by director: Chris Steidle, MD
Symptoms of low testosterone affect many older men and the people who love them. This Center is about the symptoms of low testosterone, what may be the cause of low testosterone, especially as men age, and what you can do to increase testosterone levels. Andropause (male menopause) is not a new concept. What IS new is the amount of attention it's beginning to receive in the media. At SeekWellness.com, we want to help you learn enough about andropause that you can discuss your concerns comfortably with a health care professional.
We will also help you decide whether your male menopause symptoms are simply a part of normal aging and whether they require treatment for low testosterone. We can help you understand your treatment options and how to make sure that you stay safe during testosterone replacement treatment. If you have questions, feel free to drop us an email and we will respond with an answer. We are always here to help you seek wellness and age well.
Andropause or Male Menopause: What's in a Name?
The word andropause is formed by combining two Greek words - andro meaning male and pauses meaning stop. Using the original meanings, we can define andropause as a condition that comes about when masculinity declines. This concept and its set of symptoms, which have been described by medical practitioners since the 1940s, are still controversial. Since it was first described in the medical literature, it has been called "male menopause." This misleading name has further clouded the scientific evidence pointing to its existence and the use of medical treatment to reduce its symptoms. Does andropause exist or not? Is there a difference between andropause and normal aging? If andropause exists, should men be treated for it?
Symptoms of Low Testosterone
Before addressing any of these controversies, it is helpful to understand what the signs and symptoms of andropause are.
Sometime during a man's fourth or fifth decade of life, and sometimes as early as his thirties, his body's production of testosterone may begin to slow. The gradual decline, most often fully realized between the ages of 50 and 55, can produce a variety of changes and effects on the male body:
- Erectile dysfunction (problems with erections)
- Decreased libido (low sex drive)
- Mood disturbances, including depression, irritability and feeling tired
- Loss of muscle size and strength
- Osteoporosis (bone thinning)
- Increased body fat
- Difficulty with concentration and memory loss
- Sleep difficulties
To see an illustration of the effects of decreased testosterone, visit Rembrandt.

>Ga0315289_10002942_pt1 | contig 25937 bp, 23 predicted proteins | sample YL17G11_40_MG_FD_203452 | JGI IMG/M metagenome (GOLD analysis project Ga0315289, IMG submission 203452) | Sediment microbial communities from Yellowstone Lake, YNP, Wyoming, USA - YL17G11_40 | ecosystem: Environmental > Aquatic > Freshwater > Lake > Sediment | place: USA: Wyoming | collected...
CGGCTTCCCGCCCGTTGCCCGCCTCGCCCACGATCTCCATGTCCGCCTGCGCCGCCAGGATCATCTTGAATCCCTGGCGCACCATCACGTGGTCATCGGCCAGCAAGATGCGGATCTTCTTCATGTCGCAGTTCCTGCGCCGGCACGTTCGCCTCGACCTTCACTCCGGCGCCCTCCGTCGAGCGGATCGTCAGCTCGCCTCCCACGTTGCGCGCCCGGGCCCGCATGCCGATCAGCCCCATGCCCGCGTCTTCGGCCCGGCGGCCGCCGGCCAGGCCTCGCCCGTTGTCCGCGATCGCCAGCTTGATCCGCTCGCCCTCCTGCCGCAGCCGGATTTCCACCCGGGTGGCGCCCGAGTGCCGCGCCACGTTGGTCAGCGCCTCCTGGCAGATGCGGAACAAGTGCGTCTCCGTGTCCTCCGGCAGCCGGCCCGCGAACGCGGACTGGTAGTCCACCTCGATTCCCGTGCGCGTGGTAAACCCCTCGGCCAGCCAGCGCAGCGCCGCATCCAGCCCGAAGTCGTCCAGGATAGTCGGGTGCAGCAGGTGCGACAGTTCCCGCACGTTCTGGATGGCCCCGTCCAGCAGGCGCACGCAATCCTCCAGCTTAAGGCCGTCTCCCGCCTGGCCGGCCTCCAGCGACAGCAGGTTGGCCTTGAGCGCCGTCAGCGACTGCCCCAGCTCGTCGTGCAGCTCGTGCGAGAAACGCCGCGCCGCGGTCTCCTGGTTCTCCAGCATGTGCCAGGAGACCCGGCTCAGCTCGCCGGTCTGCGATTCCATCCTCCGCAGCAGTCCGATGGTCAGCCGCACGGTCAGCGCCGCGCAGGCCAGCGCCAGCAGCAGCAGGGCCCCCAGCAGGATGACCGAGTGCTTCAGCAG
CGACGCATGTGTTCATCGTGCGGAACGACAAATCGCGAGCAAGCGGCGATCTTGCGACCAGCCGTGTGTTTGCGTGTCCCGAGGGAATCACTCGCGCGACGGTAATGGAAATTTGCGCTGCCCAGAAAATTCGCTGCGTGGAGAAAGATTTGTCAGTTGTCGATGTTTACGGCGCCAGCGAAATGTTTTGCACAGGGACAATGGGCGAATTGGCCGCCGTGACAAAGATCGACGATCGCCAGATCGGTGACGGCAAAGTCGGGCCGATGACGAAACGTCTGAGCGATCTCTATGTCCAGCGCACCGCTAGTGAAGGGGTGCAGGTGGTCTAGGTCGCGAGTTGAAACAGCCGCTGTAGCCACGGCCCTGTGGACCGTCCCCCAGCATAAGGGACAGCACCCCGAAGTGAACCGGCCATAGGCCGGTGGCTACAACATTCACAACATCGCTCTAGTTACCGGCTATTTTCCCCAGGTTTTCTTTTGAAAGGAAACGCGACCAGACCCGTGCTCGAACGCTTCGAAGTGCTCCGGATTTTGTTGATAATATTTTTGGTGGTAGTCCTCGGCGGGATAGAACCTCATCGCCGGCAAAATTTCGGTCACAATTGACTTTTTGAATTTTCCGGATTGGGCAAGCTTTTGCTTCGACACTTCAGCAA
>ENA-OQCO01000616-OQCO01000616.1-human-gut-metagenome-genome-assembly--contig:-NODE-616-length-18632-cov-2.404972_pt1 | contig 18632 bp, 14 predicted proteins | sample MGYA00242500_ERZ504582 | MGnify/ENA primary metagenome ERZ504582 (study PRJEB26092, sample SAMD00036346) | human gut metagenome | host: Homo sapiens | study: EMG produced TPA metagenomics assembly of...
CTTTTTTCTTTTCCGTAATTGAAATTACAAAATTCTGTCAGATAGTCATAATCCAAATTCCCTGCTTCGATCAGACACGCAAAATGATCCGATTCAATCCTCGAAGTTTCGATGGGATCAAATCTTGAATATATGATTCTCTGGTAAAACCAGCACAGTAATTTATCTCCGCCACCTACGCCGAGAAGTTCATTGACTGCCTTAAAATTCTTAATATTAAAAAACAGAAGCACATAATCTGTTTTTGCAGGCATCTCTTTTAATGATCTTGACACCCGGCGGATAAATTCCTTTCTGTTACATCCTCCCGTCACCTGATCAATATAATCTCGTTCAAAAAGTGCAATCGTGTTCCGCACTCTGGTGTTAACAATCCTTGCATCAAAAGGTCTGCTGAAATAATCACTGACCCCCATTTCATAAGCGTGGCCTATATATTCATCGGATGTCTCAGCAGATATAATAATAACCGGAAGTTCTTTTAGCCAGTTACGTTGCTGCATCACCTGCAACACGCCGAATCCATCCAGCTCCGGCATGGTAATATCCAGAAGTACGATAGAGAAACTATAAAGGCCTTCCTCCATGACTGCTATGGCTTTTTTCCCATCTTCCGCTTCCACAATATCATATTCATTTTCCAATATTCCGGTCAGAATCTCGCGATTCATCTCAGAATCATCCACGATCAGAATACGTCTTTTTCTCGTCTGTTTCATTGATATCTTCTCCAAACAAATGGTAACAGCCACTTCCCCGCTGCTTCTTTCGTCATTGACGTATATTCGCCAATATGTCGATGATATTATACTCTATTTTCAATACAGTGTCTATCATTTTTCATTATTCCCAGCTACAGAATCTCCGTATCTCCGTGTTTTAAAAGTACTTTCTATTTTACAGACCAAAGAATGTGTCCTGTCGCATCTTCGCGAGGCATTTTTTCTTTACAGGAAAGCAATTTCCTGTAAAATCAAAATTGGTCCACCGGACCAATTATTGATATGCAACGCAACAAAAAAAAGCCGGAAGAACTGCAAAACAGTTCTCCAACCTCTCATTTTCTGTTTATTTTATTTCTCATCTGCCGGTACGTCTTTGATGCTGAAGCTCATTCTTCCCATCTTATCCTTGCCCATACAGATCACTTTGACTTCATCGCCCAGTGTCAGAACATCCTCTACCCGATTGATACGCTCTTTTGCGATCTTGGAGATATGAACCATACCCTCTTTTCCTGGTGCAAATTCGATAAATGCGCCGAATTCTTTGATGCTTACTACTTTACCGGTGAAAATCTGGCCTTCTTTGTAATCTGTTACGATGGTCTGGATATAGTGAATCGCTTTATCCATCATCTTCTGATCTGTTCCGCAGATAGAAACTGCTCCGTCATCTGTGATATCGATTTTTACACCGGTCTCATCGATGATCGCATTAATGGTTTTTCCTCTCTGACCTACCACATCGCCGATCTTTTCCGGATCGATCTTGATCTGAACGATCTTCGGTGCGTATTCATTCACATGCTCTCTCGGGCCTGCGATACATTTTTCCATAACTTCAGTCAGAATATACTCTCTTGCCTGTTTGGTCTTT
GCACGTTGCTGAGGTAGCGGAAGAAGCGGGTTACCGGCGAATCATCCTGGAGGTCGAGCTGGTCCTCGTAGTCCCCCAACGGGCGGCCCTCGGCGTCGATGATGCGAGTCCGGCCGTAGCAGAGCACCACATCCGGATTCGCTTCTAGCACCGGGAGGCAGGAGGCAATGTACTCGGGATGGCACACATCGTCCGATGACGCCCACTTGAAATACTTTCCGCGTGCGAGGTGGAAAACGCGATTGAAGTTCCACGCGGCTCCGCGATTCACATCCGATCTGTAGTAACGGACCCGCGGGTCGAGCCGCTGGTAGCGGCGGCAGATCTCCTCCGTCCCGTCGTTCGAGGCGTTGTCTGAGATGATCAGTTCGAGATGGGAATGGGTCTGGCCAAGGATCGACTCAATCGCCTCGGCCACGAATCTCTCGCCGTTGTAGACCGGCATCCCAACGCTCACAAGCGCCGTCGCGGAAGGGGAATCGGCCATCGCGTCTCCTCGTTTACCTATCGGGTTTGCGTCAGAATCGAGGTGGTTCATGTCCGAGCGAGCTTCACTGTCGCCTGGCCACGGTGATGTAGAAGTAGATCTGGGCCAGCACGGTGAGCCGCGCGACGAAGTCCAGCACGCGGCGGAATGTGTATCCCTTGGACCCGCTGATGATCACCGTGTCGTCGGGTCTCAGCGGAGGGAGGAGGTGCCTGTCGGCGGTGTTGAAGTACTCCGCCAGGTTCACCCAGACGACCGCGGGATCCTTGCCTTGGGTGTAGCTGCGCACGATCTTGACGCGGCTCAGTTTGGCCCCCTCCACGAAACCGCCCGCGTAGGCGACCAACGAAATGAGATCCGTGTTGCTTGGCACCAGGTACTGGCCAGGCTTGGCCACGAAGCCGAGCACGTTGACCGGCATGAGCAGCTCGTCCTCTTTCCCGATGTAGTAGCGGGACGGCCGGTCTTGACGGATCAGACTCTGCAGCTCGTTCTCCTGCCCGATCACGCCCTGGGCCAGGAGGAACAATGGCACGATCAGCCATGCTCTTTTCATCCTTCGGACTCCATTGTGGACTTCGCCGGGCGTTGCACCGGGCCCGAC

Male Menopause or Andropause?
This syndrome has been nicknamed ADAM, which stands for androgen deficiency of the aging male. It differs most markedly from female menopause in the speed with which the symptoms occur. In women, the menopause (which means the ceasing of menses or periods) is a universal and comparatively sudden change. In men, the change is much more gradual and difficult to pinpoint. This difference suggests that referring to the syndrome in men as "male menopause" is not accurate and we prefer the term andropause.
History of Andropause
Andropause was described as a syndrome by a variety of medical experts as early as the 1940s. The results of a careful study reported in a 1944 issue of the Journal of the American Medical Association described the use of testosterone injections to rapidly and thoroughly relieve the symptoms of andropause. A variety of articles followed the study and made a compelling case for diagnosing and treating these symptoms in aging males. Yet, for the last 60 years, conflicting theories about andropause (and the name male menopause), the lack of convenient treatments, and the discomfort men feel about discussing their symptoms have kept doctors from accepting the syndrome as a treatable condition.
What's Going on Today?
Times change and people change. Baby-boomers are resisting the effects of aging as no age group ever has before. People are living longer and expect far more from the "golden" years than did their parents. Men are now freer to discuss their sexual performance problems with their doctors, wives and friends without fear of being ridiculed or ignored. New treatments introduced over the last few years have also made doctors more willing to bring up the subject of andropause and its symptoms with their patients.
Men "of a certain age" who are feeling less than their best should talk with their doctors about their symptoms. A complete medical examination that includes laboratory tests can help show whether testosterone supplements might help them feel better. If testosterone treatment is suggested, then we encourage men to try it for a period of a few months while keeping track of the changes they see and feel. If low testosterone is the cause of their symptoms, men will not have to wait long to see the effects of treatment.
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Last Updated: August 2013